Invergordon Mutiny of the Royal Navy – Part 3

Invergordon Mutiny of the Royal Navy – Part 3

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Undated and unattributed photo of the British Home Fleet at anchor in the harbor at Gibraltar sometime between WW I and WW II. The Mediterranean Sea separates Spain on the left from Morocco on the right.

Since Lufthansa was a “civilian” airline they flew in specific air routes with schedules being given in advance to belligerent powers. Other airlines from neutral countries such as Portugal continued to fly unmolested and civilian flights of airliners owned by belligerent powers remained unmolested as long as the flight originated in a neutral country or was flying to a neutral country. These air routes had been negotiated before the war. BOAC flight 777 from Lisbon to England was flying on a specific air route over the Bay of Biscay and the information had been passed by the Portuguese Government per the agreement to the Luftwaffe.

Twin engine German fighter JU 88 R-1 of the type which shot down BOAC (British Overseas Airway Corporation, now British Airlines) flight 777.

A german fighter aircraft operating outside their usual patrol zone intercepted the airliner and shot it down. While claiming this was an accident, there are substantive theories that the airliner, (a DC-3 belonging to the former Dutch KLM airline, operated by a KLM crew with British civilian markings) was shot down because British actor Leslie Howard was on it. The Germans suspected he was heavily involved in espionage and he certainly could have been. The plane crashed into the Bay of Biscay and Howard died.

Best known to Americans from playing Ashley Wilkes in Gone with the Wind, Leslie Howard from the movie trailer, 1939.

Often Lufthansa used an American made DC-3 as its main civilian airliner (its main aircraft before the war was the famous Condor 200, all of which were conveniently refitted as long range maritime patrol and attack aircraft). It is fitting that the cargo on the last flight of Lufthansa from Barcelona to Stuttgart, taking place on April 17, 1945, included seventy-nine kilograms of pig shit. German chemists extracted phosphorous from this which was needed in the manufacture of munitions.

BOAC Boeing 314 Bristol B-AGBZ moving on water; port in background, 1935-1950 period.


Franco was an evil fascist dictator responsible for the deaths of hundreds of thousands of innocent people. Many of the secret graveyards where Franco’s henchmen buried the bodies are only now being found.

Spain was dependent on imports of American and British food and oil, of which the Allies could have easily stopped. They made clear they would blockade Spain by sea and completely cut-off all imports into the country (which would have produced a catastrophic famine and total collapse of the Spanish economy). There were already people starving to death in Spain at the time since the agricultural system had been dislocated during the Spanish Civil War just prior to the outbreak of World War Two.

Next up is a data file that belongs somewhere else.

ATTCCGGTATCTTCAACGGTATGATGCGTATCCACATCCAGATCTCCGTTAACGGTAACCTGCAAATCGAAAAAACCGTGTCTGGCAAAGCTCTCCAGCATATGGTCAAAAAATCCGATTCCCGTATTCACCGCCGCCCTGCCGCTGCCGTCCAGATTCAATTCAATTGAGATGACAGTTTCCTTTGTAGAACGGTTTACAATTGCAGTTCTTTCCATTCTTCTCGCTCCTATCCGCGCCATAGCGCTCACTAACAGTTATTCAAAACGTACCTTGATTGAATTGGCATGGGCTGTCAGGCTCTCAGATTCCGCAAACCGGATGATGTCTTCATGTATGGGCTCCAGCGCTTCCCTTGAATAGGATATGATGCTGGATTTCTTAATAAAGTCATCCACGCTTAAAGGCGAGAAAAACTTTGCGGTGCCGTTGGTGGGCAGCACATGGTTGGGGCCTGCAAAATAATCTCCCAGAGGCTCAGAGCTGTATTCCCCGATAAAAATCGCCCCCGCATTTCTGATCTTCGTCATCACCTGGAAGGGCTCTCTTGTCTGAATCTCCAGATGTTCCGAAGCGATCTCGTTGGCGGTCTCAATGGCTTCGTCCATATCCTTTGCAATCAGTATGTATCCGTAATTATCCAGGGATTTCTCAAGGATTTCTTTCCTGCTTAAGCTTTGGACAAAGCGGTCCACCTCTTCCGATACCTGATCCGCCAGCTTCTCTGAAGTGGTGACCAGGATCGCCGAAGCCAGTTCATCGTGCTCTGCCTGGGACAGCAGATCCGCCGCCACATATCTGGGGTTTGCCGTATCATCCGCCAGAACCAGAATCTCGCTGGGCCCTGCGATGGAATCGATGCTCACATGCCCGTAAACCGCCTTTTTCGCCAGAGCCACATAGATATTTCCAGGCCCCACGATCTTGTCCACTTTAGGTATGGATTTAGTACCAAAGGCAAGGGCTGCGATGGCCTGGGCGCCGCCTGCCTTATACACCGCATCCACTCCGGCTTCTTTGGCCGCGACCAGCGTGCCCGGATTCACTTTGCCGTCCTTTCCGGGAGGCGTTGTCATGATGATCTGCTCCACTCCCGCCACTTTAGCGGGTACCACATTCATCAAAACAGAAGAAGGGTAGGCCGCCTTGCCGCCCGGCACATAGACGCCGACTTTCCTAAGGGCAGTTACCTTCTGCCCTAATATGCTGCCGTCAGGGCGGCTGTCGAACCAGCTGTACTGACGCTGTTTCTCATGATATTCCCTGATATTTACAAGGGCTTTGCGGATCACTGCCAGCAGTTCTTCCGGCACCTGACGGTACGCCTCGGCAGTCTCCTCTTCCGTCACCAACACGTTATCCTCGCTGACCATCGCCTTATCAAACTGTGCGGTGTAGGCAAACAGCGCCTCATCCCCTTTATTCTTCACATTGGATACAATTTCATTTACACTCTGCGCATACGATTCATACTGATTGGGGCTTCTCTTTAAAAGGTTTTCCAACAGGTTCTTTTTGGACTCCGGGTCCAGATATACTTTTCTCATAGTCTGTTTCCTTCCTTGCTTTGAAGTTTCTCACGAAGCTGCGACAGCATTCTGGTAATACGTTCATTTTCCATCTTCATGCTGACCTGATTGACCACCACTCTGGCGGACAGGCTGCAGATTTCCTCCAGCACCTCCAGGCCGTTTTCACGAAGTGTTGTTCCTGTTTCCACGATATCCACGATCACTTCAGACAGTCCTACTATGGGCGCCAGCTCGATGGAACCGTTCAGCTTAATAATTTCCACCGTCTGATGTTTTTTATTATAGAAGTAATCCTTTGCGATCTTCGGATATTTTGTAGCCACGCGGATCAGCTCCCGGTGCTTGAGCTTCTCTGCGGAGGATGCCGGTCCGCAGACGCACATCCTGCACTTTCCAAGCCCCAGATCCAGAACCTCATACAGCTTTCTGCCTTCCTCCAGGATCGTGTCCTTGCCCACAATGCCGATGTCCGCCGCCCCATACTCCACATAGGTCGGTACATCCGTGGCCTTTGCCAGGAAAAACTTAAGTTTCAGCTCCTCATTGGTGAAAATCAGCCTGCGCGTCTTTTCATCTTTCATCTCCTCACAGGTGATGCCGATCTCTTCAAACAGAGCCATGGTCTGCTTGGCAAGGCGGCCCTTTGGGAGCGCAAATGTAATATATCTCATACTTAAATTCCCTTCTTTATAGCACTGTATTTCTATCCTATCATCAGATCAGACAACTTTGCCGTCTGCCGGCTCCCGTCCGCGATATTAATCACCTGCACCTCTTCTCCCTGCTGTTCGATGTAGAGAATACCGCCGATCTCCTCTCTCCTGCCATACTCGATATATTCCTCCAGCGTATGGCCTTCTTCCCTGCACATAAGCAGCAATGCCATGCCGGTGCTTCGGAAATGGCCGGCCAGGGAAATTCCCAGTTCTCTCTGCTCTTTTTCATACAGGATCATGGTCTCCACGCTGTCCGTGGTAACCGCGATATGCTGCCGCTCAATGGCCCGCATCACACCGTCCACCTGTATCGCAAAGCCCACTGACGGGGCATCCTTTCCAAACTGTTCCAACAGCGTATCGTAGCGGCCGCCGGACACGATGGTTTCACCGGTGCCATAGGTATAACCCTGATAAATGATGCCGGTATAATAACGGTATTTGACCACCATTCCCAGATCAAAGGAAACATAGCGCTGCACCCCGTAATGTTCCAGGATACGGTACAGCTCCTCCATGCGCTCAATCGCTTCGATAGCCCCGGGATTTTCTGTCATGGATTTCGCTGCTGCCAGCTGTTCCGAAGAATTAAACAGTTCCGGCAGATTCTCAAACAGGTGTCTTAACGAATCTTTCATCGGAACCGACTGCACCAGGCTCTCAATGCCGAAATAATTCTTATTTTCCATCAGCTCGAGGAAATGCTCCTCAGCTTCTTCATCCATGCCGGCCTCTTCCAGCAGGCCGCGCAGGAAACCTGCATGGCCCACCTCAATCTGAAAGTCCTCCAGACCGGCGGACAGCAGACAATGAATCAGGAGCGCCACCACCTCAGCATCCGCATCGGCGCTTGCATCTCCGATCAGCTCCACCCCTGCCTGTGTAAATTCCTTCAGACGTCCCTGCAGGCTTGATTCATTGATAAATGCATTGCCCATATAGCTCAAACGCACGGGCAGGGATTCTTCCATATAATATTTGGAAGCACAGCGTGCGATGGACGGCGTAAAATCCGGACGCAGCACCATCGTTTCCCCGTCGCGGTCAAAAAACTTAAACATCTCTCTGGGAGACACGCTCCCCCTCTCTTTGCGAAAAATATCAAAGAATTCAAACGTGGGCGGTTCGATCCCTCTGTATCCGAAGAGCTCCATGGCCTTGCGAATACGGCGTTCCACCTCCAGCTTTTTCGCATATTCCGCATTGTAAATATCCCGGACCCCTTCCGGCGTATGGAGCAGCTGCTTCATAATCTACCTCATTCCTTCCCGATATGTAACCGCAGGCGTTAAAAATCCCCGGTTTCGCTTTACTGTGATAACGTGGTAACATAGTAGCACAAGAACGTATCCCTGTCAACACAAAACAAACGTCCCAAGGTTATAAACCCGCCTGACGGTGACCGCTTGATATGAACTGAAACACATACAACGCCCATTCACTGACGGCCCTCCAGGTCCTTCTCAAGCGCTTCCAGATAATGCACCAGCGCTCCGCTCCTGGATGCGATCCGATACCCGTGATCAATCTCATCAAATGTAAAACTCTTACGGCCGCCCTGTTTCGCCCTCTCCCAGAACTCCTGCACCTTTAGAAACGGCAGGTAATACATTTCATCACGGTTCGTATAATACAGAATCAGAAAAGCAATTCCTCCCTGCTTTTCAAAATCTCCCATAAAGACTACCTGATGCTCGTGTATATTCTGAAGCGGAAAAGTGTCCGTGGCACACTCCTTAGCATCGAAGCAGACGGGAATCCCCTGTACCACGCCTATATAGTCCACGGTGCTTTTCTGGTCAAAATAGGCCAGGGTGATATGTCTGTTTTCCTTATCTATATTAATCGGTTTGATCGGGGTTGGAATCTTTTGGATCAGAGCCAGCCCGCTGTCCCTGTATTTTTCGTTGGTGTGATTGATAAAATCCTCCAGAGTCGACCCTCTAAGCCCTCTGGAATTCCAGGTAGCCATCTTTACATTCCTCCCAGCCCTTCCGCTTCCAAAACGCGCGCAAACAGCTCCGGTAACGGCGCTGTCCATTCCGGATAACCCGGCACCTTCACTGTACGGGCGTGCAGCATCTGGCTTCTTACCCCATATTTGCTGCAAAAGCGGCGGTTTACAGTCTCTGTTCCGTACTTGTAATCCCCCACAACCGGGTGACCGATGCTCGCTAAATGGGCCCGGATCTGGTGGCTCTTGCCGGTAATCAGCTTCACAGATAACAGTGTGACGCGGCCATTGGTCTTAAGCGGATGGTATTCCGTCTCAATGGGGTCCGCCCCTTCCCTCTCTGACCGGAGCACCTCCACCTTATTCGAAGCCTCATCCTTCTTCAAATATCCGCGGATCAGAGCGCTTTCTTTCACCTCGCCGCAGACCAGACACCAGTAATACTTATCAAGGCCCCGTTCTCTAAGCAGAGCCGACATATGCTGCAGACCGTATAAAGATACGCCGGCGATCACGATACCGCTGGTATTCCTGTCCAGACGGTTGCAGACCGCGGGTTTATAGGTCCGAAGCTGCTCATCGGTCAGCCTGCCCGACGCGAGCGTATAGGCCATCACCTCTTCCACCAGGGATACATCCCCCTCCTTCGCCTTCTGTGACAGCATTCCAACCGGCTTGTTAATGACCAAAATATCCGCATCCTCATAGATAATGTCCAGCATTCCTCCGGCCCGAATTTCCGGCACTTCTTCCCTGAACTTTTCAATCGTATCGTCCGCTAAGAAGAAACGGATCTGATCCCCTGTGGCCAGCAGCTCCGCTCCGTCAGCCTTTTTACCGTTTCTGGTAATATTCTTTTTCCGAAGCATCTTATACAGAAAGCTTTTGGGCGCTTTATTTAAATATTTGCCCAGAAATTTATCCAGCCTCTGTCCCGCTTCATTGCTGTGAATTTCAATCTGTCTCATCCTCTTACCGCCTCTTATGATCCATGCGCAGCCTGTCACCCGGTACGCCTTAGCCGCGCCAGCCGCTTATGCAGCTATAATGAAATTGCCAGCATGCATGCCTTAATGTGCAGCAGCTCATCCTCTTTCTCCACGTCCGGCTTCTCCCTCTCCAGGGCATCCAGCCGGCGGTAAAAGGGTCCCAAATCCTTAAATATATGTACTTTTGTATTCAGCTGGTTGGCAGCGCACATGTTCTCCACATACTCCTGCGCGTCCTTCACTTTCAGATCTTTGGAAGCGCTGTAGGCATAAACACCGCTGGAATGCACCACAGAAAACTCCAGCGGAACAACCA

Spain continued to sell tungsten, a rare metal and key substance in the manufacture of ammunition, otherwise known as wolfram, to the Germans.

HMS Illustrious set sail from Portsmouth on Monday morning.

On August 12, 2013, BBC News posted:

A Royal Navy deployment, which will include a stop at Gibraltar, will leave UK ports over the next few days, amid tensions between Spain and the UK. A warship is due to dock at the British territory within a week, a deployment described by the MoD as “long-planned”. It comes as increased vehicle checks at the Spanish border have led to delays.

As you might imagine, Spain has long wanted Gibraltar back and the British won’t give it up. In this news story from the BBC, just published in mid-August of 2013, this issue is still a very contentious one between the two countries.

From a geopolitical point of view, it is one of the few things which gives Great Britain world political clout out of proportion to the size of its economy and what has now become its diminutive military – ships of the British Royal Navy numbering less than 30% of the ships of the US Coast Guard.

[Sources: BBC News. Images courtesy of Matrix Games Forum, RAF Museum, Gone with the Wind Trailer, Poole History Online, and BBC News.]

About the Author:

Charles McCain is a Washington DC based freelance journalist and novelist. He is the author of "An Honorable German," a World War Two naval epic. You can read more of his work on his website: